According to Massachusetts’ “joint venture” theory, a defendant may be charged with a crime if he aided or abetted the person who committed the criminal act.
The Supreme Judicial Court has held that a joint venture exists when the defendant was
(1) present at the scene of the crime,
(2) with knowledge that another intends to commit the crime or with intent to commit a crime, and
(3) by agreement is willing and available to help the other if necessary.Commonwealth v. Cohen, 412 Mass. 375, 381 (1992).
Additionally, the Appeals Court has emphasized that a defendant’s mere presence at the crime scene isn’t enough to convict him of a joint venture. The defendant must actively participate in the commission of the crime. He must participate
to some extent in the commission of the offense… Participation may be proved by evidence that the defendant counselled, hired, or otherwise procured principals, rendered aid, assistance or encouragement or placed himself in a position where he could render aid in the commission of the crimes or assist in the escape from the scene ‘intentionally assisted the principal in the commission of the crime and that he did this, sharing with the principal the mental state required for that crime.’Commonwealth v. Chinn, 6 Mass. App. Ct. 714, 716 (1978).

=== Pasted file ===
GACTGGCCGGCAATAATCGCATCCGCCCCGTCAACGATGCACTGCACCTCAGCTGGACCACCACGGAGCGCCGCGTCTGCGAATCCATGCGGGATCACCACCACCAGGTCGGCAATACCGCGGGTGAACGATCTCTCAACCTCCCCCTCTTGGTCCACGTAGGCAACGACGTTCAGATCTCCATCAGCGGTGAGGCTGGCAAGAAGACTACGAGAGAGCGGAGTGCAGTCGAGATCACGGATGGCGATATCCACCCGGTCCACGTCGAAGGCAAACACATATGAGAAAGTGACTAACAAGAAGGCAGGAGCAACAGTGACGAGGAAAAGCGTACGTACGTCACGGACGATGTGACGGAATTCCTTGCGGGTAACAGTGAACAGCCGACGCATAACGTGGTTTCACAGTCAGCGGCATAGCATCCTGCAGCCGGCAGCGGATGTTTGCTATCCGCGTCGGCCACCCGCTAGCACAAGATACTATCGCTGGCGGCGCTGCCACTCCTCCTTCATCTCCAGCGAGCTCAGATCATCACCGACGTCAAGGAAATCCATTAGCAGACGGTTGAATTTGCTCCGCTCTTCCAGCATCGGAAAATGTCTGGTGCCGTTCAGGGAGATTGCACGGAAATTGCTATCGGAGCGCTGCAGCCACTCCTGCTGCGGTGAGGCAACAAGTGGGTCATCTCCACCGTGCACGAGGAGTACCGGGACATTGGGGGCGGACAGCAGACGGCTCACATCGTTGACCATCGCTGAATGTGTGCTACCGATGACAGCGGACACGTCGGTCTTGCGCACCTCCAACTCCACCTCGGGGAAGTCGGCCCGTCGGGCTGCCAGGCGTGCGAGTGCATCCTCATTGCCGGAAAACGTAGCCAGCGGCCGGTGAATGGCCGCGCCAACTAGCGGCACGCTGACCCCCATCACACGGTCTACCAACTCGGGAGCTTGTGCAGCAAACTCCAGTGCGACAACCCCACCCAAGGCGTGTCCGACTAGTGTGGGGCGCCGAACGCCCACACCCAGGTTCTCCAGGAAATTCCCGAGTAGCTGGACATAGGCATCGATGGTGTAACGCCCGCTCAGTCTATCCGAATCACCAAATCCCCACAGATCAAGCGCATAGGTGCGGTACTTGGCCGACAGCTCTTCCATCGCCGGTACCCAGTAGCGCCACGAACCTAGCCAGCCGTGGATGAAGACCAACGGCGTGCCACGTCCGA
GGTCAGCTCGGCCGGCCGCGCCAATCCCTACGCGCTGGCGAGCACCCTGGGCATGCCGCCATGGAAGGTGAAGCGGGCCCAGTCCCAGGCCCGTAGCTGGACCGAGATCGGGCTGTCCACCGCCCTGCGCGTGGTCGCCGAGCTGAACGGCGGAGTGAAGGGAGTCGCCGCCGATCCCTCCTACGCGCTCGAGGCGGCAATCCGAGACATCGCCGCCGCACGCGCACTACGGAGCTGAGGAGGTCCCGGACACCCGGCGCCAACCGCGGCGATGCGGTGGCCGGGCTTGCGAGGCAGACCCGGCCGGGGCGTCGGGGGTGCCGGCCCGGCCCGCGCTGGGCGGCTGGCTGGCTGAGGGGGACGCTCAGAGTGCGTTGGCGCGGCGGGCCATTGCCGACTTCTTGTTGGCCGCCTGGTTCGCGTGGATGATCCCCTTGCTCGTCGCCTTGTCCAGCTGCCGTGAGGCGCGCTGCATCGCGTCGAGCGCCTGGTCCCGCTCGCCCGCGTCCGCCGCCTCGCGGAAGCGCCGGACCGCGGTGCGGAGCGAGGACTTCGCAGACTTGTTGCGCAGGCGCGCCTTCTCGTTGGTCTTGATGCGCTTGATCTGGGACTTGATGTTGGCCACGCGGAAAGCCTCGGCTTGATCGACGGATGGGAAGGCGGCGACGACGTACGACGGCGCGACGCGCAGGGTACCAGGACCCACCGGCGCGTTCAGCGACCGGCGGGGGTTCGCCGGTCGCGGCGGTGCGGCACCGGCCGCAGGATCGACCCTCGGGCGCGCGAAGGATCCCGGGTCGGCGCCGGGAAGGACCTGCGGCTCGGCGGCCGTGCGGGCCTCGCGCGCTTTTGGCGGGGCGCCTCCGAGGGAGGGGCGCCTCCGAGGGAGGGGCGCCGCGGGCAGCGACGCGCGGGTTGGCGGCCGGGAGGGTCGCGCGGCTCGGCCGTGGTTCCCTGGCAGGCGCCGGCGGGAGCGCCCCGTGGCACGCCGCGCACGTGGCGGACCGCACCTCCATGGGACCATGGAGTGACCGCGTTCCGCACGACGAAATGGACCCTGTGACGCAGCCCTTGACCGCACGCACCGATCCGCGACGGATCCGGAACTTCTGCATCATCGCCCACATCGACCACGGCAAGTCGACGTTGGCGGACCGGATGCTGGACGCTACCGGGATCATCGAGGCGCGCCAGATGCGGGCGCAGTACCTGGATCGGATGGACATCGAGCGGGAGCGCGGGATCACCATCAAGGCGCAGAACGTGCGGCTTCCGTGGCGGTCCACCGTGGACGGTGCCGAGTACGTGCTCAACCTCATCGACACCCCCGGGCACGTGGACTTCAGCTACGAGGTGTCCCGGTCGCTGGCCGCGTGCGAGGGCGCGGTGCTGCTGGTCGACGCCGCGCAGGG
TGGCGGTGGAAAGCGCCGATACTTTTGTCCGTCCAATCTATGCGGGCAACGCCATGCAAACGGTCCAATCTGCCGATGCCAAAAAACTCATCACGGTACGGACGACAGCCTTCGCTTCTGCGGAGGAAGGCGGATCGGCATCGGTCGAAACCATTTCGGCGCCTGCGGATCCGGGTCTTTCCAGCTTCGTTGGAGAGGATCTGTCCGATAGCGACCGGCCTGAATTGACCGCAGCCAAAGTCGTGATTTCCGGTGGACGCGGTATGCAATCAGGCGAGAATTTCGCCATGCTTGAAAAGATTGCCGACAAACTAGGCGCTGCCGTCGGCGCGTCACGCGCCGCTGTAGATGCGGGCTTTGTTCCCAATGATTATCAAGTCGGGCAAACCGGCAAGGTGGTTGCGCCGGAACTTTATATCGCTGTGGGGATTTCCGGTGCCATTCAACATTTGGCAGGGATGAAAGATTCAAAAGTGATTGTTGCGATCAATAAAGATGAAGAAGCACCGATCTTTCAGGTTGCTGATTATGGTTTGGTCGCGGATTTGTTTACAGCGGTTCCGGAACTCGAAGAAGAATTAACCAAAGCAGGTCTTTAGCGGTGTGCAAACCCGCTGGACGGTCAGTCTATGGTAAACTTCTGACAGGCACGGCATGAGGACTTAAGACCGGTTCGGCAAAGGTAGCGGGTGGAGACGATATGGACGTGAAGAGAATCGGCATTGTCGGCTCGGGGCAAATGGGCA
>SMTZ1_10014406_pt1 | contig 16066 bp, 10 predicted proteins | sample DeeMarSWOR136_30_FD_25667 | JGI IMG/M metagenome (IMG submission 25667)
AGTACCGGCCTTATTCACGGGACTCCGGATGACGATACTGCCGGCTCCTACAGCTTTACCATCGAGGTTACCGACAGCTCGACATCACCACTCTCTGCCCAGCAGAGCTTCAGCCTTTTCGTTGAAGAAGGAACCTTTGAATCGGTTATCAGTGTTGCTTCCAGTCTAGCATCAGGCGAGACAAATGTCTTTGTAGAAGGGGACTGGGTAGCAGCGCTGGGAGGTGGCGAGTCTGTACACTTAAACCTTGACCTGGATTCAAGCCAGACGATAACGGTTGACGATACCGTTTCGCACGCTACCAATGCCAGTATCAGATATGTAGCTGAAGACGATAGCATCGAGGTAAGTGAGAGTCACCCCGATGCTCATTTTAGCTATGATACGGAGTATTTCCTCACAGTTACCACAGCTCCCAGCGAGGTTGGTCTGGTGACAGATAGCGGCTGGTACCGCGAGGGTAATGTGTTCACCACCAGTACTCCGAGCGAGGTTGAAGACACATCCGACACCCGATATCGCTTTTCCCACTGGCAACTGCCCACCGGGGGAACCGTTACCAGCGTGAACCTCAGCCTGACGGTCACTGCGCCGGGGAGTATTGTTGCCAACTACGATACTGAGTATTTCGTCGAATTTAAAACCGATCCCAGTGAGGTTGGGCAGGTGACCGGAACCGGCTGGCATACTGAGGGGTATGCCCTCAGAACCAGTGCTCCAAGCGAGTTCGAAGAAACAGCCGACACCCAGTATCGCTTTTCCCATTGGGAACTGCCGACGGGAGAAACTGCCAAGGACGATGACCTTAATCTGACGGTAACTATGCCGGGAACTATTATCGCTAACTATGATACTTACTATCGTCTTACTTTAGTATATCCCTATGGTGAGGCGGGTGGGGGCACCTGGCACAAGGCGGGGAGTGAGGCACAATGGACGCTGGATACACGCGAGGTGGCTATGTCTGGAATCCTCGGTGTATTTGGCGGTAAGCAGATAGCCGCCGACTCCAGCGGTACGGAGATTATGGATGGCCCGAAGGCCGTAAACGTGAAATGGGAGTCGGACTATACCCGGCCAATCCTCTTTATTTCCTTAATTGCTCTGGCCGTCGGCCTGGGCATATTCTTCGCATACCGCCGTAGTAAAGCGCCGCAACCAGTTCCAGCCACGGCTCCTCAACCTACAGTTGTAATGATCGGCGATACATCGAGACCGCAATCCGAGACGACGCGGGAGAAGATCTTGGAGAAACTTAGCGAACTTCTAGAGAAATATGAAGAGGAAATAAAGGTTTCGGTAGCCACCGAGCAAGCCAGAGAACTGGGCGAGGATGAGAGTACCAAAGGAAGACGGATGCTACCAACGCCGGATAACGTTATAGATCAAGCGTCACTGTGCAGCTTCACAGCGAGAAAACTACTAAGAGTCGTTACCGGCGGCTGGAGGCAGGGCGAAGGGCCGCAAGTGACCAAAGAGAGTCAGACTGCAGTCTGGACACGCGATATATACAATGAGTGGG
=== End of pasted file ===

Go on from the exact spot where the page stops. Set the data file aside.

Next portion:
Moreover, the defendant must share the principal criminal’s state of mind in regards to the crime:
The requirements for criminal liability in a joint enterprise are met by a showing that the defendant ‘intentionally assisted the principal in the commission of the crime and that he did this, sharing with the principal the mental state required for that crime.Id.
Mere acquiesce to the crime being commit in the defendant’s presence is not sufficient to find him culpable as a joint venturer:
Even if the defendant acquiesced in the commission of the crimes but did nothing more, that alone would not render [him] liable for her substantive offense.”Id.